Idiomatic way to map a result

A common pattern in Elixir is to return {:ok, something} or {:error, something_else} when a function might fail. Sometimes, however, the caller might need to transform the result. Consider for example of a function to divide numbers, which fails when the divisor is 0, and which we want to use as part of a bigger calculation (e.g. divide x by y, then multiply by 42):

case divide(x, y) do
  {:ok, result} -> {:ok, result * 42}
  {:error, _} = error -> error

Given all we want is to transform the result in the :ok case, it feels a bit noisy to require a whole case expression here. Some languages provide a map or map_ok function that helps in these situations, which would simplify things down to the following:

divide(x, y)
|> map_ok(fn result -> result * 42 end)

Does Elixir provide something like this? Or would I need to implement my own helper functions? I know it is easy to implement, but it would be cleaner to be rely on the standard library for this.

There is with co struct:

with {:ok, v} <- foo(), do: {:ok, v * 2}

Thanks for the reply! The with construct can help quite a bit in the case I mentioned above, but it also becomes hairy when you want to map the value associated to the :error as well. Having a function such as map_error helps a lot in such a case. There are many more combinator functions possible, which are extensively used in other programming languages with functional roots (Haskell and Rust come to mind). That is why I thought we might have them in Elixir as well (otherwise I guess I might contribute with a library ;))

The thing with these languages is that these are strongly typed, which mean that you can implement fmap or bimap functions in a way that preserve structure. In Elixir you would need to have function for each of the “types” separately. So as it would be hard to do in Elixir stdlib it is left up to the user to implement them on their own (which is fairly easy, especially when you have with construct).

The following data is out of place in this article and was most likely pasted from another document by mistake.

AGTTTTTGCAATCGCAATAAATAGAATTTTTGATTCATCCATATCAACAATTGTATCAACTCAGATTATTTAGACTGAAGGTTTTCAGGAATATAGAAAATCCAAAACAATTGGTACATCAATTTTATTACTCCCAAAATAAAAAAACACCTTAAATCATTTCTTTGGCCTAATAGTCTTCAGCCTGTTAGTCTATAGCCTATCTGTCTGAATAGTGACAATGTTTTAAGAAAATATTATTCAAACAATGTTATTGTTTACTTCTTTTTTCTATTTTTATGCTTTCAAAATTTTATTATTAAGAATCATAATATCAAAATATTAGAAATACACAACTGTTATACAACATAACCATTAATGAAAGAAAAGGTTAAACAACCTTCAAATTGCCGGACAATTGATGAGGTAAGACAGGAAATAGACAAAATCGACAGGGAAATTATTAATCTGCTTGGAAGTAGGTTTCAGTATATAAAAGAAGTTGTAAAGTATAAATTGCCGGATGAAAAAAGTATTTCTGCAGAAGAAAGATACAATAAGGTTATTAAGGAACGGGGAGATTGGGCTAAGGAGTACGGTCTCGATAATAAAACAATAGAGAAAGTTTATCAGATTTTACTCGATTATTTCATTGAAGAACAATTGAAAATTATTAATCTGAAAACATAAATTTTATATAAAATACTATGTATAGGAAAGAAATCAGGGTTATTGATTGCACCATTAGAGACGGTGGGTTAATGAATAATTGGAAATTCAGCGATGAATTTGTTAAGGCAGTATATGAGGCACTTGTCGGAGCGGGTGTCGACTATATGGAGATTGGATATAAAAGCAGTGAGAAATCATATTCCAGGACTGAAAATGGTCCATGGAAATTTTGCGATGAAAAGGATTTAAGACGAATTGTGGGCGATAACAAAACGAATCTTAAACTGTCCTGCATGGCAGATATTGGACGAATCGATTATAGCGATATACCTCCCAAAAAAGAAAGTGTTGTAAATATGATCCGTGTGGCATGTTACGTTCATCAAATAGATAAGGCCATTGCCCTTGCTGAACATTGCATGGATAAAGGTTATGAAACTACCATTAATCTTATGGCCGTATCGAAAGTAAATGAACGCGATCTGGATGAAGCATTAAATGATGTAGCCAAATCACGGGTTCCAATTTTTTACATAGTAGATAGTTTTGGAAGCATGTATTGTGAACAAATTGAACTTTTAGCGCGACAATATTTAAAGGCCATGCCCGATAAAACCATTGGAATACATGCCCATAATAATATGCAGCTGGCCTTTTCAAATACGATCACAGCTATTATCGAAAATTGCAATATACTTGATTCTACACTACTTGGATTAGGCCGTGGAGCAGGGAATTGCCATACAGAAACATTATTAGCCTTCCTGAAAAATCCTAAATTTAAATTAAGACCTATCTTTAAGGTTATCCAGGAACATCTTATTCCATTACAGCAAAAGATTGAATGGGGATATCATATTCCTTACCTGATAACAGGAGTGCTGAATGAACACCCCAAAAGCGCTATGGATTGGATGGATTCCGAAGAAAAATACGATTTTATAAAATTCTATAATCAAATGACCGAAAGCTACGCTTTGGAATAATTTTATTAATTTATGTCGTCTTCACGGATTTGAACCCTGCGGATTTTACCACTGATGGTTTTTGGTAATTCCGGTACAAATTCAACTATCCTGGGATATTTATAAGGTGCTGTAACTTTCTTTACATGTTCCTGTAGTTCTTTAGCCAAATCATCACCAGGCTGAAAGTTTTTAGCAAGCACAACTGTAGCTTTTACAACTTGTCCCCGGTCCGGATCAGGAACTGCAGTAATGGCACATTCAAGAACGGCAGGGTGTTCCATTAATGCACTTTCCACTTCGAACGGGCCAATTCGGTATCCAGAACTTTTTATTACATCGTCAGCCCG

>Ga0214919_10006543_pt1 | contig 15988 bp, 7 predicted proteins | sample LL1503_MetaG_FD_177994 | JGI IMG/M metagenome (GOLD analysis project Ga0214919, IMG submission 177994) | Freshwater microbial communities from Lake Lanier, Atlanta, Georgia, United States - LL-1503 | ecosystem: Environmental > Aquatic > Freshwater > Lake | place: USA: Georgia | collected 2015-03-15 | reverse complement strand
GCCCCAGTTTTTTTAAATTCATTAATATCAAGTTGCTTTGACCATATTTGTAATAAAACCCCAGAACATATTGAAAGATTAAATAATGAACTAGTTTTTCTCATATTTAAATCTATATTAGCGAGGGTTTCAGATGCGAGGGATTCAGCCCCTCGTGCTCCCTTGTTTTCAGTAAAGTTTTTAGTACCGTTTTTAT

Hmm… My impression is that using {:ok, something} and {:error, something_else} are so widespread, that you could easily treat them as “Elixir’s implementation of Rust’s Result and Haskell’s Either type”. But then again, I am fairly new to Elixir, so maybe there are more things to consider than I can see right now.

As far as I know Elixir does not implements any helper function to work with pipes except Kernel.tap/2 and Kernel.then/2, but those works for all type of input - not only specific one

How about writing a simple macro based on then?

defmodule Example do
  defmacro ok_then(value, fun) do
    quote do
      case unquote(value) do
        {:ok, result} -> {:ok, unquote(fun).(result)}
        result -> result

  def divide(_x, 0), do: {:error, :zero_divisor}
  def divide(x, y), do: {:ok, div(x, y)}

require Example

|> Example.divide(y)
|> Example.ok_then(&(&1 * 6))
|> Example.ok_then(&(&1 * 7))
|> then(fn
  {:ok, result} -> IO.inspect(result, label: "Transformed result")
  {:error, :zero_divisor} -> IO.warn("Zero divisor problem …")
  {:error, error} -> IO.warn("Unexpected error #{error}")

Using this you can work only on data you are interested and optionally if something fails you can handle all errors in one place.


Thanks for the suggestion. A somewhat unrelated question: why use a macro instead of a function for ok_then?

There is no strict requirement that :ok or :error will be:

  • tuple
  • with exactly 2 elements

There is plenty of examples where that do not apply:

  • GenServer.start_link/3 can also return :ignore
  • Code.fetch_docs/1 returns :docs_v1-tuple or :error tuple
  • IO.binread/2 can return iodata() on success, unary :error-tuple on error or :eof

Examples like that can be written and written, especially when you add Erlang libraries to the mix. It is hard to have “one catch them all” solution.

I would like to know as well, as functions fits much better there.

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If you’re mapping the value in the error side as well, use the case you started with.

Honestly? I don’t remember. :sweat_smile:

I know that I read about it somewhere. I wrote the code after looking at then/2 macro code. I guess it was something about compile-time optimization like the macro is translated to case at compile time. I tried to find a guide describing it.